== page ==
[Preface] [Introduction] [Index]
Psalms 3, 63, 41 & 22
READ: 2 Samuel 13-17, Psalms 3, 63, 41 & 22
1. Who was Amnon's father?
2. What was Jonadab's plan?
3. When Tamar resisted Amnon, what alternative did she suggest?
4. How did Amnon treat Tamar after he had forced her?
5. What was the relationship between Absalom, Amnon, and Tamar? (see also 2 Samuel 3:2-3, 1 Chronicles 3:1-2, 9)
6. How long did Absalom wait before avenging his sister?
7. Why did Absalom have to flee?
8. Tell of the woman from Tekoa and David's response to her story.
9. How did Absalom steal the hearts of the men of Israel?
10. Why did David have to flee Jerusalem?
11. Who was Ahithophel, and how had he been regarded by David? (15:12, 16:23)
12. Who was left behind to keep the house?
13. Who was Zadok, and what did David ask him to do?
14. Who was Hushai, and what did David ask him to do?
15. What did David ascend, and in what emotional state?
16. What was David's reaction when he was told of Ahithophel's betrayal?
17. Of whose family was Shimei?
18. If it is not accurate to say Shimei treated David with respect, how would you describe Shimei's treatment of David.
19. At the end of chapter 16, Ahithophel advised a certain course of action to Absalom. What was the purpose of this course of action, and in what way does it relate to David's sin with Bathsheba? (See 2 Samuel 12:11-12.)
It appears that Bathesheba may have been a
grandaughter of Ahithophel, and this might explain why
Ahithophel was willing to turn against David and side
with Absalom. The evidence suggesting she was a
grandaughter of Ahithophel is as follows: Ahithophel was
referred to as Ahithophel the Gilonite ( 2
Sam. 15:12). Among David's mighty men, specifically,
among the thirty, were both Eliam the son of
"Ahithophel the Gilonite" (2 Sam. 23:34) and
Uriah the Hittite (2 Sam. 23:39). This suggests these two
men were at least acquainted, even comrades. Is it too
much to suppose Uriah and Ahithophel's son, Eliam, were
2 Sam. 11:3 tells us that Bathsheba was the daughter of an Eliam. It seems likely that this is the same Eliam inasmuch as it is reasonable to suppose that Uriah married the daughter of his friend, Eliam. And that would mean that Bathsheba was Ahithophel's grandaughter.
(Thanks to David Tant for mentioning this possibility.)
20. At the beginning of chapter 17, Ahithophel advises Absalom on a course of action. What was the advise, and was it the kind of advice that would lead to the outcome Absalom desired?
21. Hushai offered contradictory advise. What was Hushai's advise, and what was it intended to accomplish for David?
22. Why did Absalom follow Hushai's advise rather than Ahithophel's?
23. How did Hushai get word out to David?
24. What did Ahithophel do when he saw that his advice would not be followed? Why would Ahithophel do this?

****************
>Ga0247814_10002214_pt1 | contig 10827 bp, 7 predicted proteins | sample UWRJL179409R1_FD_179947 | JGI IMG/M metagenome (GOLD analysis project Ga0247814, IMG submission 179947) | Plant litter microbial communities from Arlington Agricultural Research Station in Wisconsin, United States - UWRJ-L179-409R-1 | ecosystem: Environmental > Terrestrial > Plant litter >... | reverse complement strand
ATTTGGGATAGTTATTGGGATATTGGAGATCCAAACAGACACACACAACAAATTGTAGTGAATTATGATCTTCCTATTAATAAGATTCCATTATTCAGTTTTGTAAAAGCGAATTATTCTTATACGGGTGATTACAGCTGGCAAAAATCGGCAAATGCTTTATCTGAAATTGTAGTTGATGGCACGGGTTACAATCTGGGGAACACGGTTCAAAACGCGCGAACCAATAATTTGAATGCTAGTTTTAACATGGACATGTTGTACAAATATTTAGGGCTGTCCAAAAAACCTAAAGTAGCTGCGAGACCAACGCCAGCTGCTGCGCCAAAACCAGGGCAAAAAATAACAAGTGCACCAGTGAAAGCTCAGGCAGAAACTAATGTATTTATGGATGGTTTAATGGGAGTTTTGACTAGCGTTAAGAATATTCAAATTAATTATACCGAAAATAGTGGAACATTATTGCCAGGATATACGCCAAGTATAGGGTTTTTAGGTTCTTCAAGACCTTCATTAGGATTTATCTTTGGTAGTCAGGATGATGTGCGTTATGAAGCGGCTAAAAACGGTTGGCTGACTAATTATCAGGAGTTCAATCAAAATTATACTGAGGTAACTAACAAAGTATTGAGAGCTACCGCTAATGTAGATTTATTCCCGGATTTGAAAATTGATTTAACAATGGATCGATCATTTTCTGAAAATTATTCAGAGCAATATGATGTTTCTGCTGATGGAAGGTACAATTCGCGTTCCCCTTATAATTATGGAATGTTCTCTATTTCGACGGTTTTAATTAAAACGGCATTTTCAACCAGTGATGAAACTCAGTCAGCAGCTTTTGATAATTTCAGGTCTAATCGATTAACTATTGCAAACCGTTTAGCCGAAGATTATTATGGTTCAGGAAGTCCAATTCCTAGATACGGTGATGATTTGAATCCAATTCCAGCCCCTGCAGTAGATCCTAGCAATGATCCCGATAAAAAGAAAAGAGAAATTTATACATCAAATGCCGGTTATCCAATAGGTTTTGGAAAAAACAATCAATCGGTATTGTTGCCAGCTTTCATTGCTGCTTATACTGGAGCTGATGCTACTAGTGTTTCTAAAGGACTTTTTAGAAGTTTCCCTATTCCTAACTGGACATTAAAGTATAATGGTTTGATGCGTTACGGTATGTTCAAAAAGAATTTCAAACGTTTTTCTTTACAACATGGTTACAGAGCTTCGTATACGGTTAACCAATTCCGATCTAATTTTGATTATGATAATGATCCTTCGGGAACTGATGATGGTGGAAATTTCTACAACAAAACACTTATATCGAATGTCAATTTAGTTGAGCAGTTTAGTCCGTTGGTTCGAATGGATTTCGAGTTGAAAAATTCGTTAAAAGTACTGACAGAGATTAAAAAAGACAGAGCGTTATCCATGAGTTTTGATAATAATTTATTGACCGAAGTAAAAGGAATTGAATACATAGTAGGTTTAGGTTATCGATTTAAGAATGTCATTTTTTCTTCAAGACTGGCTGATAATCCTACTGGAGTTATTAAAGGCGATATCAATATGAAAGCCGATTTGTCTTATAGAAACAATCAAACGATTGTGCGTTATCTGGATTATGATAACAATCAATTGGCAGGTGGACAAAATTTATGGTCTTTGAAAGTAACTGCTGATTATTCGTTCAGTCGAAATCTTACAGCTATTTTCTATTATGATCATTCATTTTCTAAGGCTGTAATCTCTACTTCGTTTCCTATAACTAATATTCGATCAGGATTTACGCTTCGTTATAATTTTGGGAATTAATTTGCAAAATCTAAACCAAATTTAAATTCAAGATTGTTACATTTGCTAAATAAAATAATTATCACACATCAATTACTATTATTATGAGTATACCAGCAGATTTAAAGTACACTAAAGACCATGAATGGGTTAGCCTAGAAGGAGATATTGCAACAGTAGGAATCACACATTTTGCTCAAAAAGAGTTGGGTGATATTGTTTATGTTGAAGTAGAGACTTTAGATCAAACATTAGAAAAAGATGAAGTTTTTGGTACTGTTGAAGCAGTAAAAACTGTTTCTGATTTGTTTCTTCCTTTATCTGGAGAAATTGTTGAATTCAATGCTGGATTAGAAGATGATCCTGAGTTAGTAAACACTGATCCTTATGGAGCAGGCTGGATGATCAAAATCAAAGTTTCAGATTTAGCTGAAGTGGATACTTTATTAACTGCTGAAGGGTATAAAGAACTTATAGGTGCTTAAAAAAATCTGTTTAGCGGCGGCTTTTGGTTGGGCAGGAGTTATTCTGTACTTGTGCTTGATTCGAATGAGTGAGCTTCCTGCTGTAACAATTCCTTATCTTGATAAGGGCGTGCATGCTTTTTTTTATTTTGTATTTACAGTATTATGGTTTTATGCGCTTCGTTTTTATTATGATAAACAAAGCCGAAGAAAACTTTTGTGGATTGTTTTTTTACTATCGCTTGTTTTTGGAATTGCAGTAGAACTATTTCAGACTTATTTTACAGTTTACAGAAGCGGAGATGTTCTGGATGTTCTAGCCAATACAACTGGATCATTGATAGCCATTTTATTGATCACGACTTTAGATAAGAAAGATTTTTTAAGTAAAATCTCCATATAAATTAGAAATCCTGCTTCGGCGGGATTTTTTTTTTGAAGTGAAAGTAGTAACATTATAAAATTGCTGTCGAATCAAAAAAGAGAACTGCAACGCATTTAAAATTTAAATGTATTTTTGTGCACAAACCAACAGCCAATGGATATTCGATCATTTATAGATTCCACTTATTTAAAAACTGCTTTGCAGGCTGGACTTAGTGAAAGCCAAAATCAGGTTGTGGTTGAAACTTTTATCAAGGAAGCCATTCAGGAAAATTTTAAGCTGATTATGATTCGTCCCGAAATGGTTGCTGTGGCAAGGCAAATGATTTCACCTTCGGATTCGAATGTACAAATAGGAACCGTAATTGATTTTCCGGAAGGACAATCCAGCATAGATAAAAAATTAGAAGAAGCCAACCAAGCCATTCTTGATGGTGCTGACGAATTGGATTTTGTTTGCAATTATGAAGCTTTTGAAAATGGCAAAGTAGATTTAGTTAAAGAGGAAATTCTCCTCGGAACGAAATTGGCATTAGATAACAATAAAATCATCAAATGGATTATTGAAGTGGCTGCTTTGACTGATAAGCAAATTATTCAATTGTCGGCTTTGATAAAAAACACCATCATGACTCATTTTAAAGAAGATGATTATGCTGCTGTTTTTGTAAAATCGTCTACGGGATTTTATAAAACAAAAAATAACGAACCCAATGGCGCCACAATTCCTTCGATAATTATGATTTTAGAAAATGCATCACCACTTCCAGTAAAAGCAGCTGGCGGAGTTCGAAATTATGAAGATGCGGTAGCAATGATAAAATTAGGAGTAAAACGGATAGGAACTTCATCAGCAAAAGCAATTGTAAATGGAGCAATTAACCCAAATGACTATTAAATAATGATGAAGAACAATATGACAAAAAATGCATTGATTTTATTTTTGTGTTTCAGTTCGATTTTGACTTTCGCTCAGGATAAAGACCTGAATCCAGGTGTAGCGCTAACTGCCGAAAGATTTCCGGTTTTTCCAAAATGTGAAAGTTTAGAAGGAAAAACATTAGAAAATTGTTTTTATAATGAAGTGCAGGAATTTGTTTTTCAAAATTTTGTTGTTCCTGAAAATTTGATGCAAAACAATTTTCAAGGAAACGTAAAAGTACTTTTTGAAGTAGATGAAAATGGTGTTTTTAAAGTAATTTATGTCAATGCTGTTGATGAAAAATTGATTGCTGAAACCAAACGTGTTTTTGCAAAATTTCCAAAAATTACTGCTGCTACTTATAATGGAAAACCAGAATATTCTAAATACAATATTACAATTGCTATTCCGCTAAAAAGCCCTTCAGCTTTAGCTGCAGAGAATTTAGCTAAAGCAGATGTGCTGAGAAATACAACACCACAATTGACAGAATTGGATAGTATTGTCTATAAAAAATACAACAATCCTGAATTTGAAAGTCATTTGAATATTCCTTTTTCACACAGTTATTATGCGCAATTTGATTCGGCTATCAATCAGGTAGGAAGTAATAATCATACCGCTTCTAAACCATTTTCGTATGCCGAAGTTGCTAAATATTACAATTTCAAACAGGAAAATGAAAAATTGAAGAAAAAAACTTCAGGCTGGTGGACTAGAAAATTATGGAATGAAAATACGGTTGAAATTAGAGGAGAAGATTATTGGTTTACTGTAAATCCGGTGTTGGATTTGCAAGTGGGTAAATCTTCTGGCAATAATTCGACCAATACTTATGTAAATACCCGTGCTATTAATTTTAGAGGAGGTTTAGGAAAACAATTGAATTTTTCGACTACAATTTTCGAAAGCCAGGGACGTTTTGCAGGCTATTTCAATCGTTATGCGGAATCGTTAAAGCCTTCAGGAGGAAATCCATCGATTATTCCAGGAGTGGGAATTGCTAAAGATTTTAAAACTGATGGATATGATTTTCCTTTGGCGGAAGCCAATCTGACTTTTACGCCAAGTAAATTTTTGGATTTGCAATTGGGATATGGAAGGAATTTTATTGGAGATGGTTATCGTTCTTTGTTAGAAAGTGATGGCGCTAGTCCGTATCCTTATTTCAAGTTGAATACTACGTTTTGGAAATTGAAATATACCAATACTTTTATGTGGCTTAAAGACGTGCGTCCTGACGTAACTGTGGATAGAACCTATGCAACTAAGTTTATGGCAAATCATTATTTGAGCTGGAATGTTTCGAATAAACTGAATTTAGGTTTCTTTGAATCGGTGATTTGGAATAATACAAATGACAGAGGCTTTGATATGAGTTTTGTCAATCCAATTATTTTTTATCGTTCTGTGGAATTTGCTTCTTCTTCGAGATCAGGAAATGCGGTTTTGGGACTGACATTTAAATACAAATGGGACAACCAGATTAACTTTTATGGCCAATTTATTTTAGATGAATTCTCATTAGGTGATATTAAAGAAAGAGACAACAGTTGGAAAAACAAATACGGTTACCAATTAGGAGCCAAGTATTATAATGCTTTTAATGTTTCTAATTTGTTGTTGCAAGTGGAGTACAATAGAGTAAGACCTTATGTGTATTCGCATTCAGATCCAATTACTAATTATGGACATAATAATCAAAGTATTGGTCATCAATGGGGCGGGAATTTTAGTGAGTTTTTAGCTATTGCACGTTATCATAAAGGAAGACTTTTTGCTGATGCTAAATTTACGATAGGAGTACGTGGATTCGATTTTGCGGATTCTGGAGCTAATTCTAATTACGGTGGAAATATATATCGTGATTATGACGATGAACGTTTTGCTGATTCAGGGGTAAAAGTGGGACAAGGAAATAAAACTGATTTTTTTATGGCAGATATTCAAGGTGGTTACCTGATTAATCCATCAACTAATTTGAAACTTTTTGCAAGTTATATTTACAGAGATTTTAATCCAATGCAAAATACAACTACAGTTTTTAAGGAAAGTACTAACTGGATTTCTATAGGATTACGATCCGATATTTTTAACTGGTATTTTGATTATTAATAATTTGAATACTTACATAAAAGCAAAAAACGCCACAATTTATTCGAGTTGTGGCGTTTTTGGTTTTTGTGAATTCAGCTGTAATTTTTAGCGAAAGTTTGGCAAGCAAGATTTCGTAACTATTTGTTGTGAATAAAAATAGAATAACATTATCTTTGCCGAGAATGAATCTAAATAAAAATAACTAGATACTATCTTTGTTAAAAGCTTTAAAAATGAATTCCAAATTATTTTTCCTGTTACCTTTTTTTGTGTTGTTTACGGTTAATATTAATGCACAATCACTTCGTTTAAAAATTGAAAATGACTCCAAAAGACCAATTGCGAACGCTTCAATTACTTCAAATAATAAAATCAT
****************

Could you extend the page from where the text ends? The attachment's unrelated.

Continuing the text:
|Ps. 3:TITLE||What does the title say?|
|3:1||To what extent had David's adversaries increased, or in the words of the KJV, to what extent had those that troubled David increased? Give a specific verse from 2 Samuel that would answer this question.|
|3:2||What were others saying about David's future?|
|3:3||Did David concede their point?|
|3:7||Why are the verbs in this verse in the past tense?|
|Ps. 63:TITLE||Based on the title of this psalm, to what two periods of David's life could this psalm belong?|
|Does verse eleven suggest one of these as being more likely than the other?|
|63:3-8||In a phrase, describe the state of mind suggested by these verses.|
|Contrast David's plight at this point in his life with such a state of mind.|
|63:9||Was Absalom one of those who sought David's life? (See 2 Sam. 17:4, 24-26; 2 Sam. 18:33, Ps. 103:13.)|
|For additional information concerning the historical events behind Psalms 41 and 22, and especially for insight into a possible explanation for Ahithophel's betrayal of David, see the lesson on 2 Sam. 15-17.|
|41:1||What man is blessed?|
|41:2||Does this psalm affirm that the Lord will deliver the helpless (ASV and KJV-"poor"), or the one that considers the helpless? Support your answer.|
|41:3||Again, who will be blessed upon the earth, the helpless, or the one that considers the helpless?|
|Compare alternate readings in footnotes and various translations to determine the meaning of verse 3b. Note the meaning of the word "bed" in Exodus 21:18.|
|41:4-12||In verses 4-12, is David speaking of the treatment he himself had received, or of the treatment received by the Messiah? (see verse 4)|
|Had those spoken of in verses 5-11 acted as the blessed man of verse 1?|
|What period of David's life do these verses seem to describe and who might have been the friend mentioned in verse 9? (cf. 2 Samuel 15:12, 31)|
|41:13||This psalm marks the close of what division of the book of Psalms?|
|MESSIANIC IMPORT OF PSALM 41|
|22:1-2||Does this sound like something that David might have had occasion to say? (cf. Psalm 13:1-3)|
|22:2||Does David conclude that God is unjust?|
|22:4-5||Has God demonstrated that he can be relied upon for deliverance? How?|
|22:6||In what sense did David speak of himself as a worm? (cf: 22:6b-7a)|
|22:8||Is this a sincere or sarcastic exhortation? A similar thought is found in what verse of Psalm 3?|
|22:9-10||Sum up the thought of these verses.|
|22:12ff||What kind of language is David using in these verses as far as his own circumstance is concerned?|
|22:22||How does the tone of the psalm change with this verse?|
|What assembly (KJV-congregation) is referred to in this verse? (Note verse 23, also cf. Leviticus 4:14, 16:17)|
|22:27ff||When would these events be accomplished?|
|MESSIANIC IMPORT OF PSALM 22|